Guess which stage I'm at?

Seriously, though, my troubles have been miraculously lightened every time I check my mail and see a new comment from you guys. I've been loving your blogs, too, though for the most part I've been too frantic and frazzled to comment. But I am reading a bit here and there to keep my sanity. But my sanity break for today is done - back to the grindstone I go...


Wendy Dorrel said...

Hey you! :) You're a woman I really admire and hope to be like.

Sending good thoughts your way,


Dharmafey said...

Aw man! You are fabulous and I love your blog. Dissertation I don't know about, but who cares anyway? Just thought I'd send you a little Lurker love,

miss ewe said...

You are SO going to make it. The fact that you can outline the stages you've gone through (and the corresponding knitting) proves to me that you haven't gone crazy (yet). I've lived with a dissert-er, and it's scary... but you are to going to make it.

hege said...

You can do it! I am looking forward to hearing about Stage Eight! It will be brilliant, I know!

Vivienne said...

Thank you so much for this and the January 31 entry - I've finally realised that my (tiny, insignificant, guaranteed to be over by September, masters) dissertation might be doable - I'd thought the sheer stark terror was a symptom of not being capable of working at this level, as opposed to a necessary part of the process.

Best of luck with yours - it does have the advantage of sounding fascinating. I'm off to knit more socks.

MagFly said...
This comment has been removed by the author.
MagFly said...

Stor klem!

Bare litt til nå, så er du over i neste steg.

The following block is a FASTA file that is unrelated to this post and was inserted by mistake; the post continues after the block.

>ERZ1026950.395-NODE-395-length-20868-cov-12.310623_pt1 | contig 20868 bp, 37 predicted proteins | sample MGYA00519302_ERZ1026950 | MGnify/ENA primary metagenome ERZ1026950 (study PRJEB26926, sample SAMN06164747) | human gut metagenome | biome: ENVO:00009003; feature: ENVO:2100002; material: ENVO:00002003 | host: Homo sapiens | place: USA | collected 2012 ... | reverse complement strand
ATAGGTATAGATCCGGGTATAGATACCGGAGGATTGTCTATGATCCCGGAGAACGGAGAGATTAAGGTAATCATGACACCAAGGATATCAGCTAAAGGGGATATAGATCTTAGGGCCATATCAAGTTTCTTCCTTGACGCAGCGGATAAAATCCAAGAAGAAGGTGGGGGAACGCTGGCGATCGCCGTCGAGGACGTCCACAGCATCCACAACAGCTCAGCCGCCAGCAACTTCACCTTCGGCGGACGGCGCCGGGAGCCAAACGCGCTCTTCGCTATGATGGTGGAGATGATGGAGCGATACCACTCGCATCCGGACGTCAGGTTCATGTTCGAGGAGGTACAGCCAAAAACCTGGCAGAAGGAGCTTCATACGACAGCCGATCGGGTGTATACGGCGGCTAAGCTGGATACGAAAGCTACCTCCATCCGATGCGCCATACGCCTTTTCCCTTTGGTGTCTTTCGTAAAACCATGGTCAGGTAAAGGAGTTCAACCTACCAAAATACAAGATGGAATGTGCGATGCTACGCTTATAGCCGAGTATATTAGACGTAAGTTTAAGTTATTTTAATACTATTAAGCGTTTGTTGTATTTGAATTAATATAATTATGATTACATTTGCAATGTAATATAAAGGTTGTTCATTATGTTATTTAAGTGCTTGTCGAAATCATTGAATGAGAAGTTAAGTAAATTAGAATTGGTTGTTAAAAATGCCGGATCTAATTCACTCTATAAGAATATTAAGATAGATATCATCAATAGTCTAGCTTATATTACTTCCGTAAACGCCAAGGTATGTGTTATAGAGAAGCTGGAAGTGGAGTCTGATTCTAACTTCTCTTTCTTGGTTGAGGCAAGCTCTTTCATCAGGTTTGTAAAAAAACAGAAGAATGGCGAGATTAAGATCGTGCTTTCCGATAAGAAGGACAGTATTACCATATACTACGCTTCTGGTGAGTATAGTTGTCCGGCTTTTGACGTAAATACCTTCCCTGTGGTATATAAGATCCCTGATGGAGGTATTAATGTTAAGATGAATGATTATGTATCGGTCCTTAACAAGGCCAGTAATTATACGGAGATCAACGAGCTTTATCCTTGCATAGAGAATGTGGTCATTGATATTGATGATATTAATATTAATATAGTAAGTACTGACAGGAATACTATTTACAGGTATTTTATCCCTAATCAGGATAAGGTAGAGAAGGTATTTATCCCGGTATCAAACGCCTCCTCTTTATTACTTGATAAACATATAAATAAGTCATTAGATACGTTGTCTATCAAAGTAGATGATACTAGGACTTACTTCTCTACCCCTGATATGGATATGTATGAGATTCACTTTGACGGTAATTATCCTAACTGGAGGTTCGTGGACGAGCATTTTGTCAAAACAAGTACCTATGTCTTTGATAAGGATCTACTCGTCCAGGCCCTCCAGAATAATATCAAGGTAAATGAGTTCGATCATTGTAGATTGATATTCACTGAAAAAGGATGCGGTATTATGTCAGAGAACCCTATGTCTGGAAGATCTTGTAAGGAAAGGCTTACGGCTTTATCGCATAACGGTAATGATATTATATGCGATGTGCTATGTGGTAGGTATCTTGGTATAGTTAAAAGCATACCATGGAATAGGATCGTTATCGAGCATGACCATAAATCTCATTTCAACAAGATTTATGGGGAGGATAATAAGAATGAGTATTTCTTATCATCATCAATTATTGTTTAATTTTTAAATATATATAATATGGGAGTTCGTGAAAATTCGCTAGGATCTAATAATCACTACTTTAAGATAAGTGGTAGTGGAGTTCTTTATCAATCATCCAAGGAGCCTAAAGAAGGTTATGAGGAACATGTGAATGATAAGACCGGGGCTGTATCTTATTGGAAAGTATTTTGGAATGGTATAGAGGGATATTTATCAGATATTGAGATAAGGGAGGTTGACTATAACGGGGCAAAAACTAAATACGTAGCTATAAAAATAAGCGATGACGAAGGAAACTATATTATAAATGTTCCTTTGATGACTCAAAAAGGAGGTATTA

historicstitcher said...

Hang in there!!! It will be over and done with, never to be visited again!!! It just takes time....

Don't worry about the knitting. Just knit what you feel like doing at any given time. It's not important whether you finish UFOs or start 17 new projects. Knitting is your RELAXATION, don't allow it to become stressful, too. When the dissertation is over, you'll be able to look at your WIPs, and be more ruthless in deciding what remains and what goes. For now, just make sure you're getting that time away from writing. (Even if your brain never really shuts off anymore)

Ginny said...

I'm in stage two, cranking out socks but need to get down to the reading. shit, September's not that far off! (first draft deadline).

Laura said...

There are some similar stages in studying for the bar exam. I am currently in the "what in the hell ever made me think I could do this now" stage. Frightening, yes. But I know we will both make it through successfully. (Especially you!)

May I suggest mittens? I'm getting a big kick out of them right now.


K8 said...

So so true. Hang in there :)

Juti said...

My crafts during the dissertation were a quilt top (although I'd never made a quilt before) and hardanger embroidery. Never did finish that hardanger table runner. Every time I get the quilt out and start thinking about backing it, the memories wash over me like a tide and I have to put it away again. It's been nine years.

You have all of my sympathy!!

Anonymous said...

Love your blog and sense of humour. You will make it ... keep on knitting, writing, knitting writing ..... and you will be fine.

All the best.


KER EXP+ STASH+++++++++++++++++++
and I love to read!

Juti said...

Me again... I just ran into this article and thought of you. You might have seen it, but just in case... and by the way, number 2 works.


Juti said...

Rats! It cut off the last bit of the URL. Add /0612gra1.cfm to the end of the link. Sorry!

Kim said...

Nice parallel knitting stages! I never made it to the dissertation writing stages but my DH did. Boy, was he batty! I should've taught him to knit. Hang in there- there is an end!

Olga said...

I just found this post through Yarnival, and I have to say thank you! I'm right now at the very first stage and am pretty scared, but excited, too. I could probably write about knitting and the prospectus; I was unusually productive with the FOs last fall, when I was getting close enough to see the end of the thing, but not enough to be done.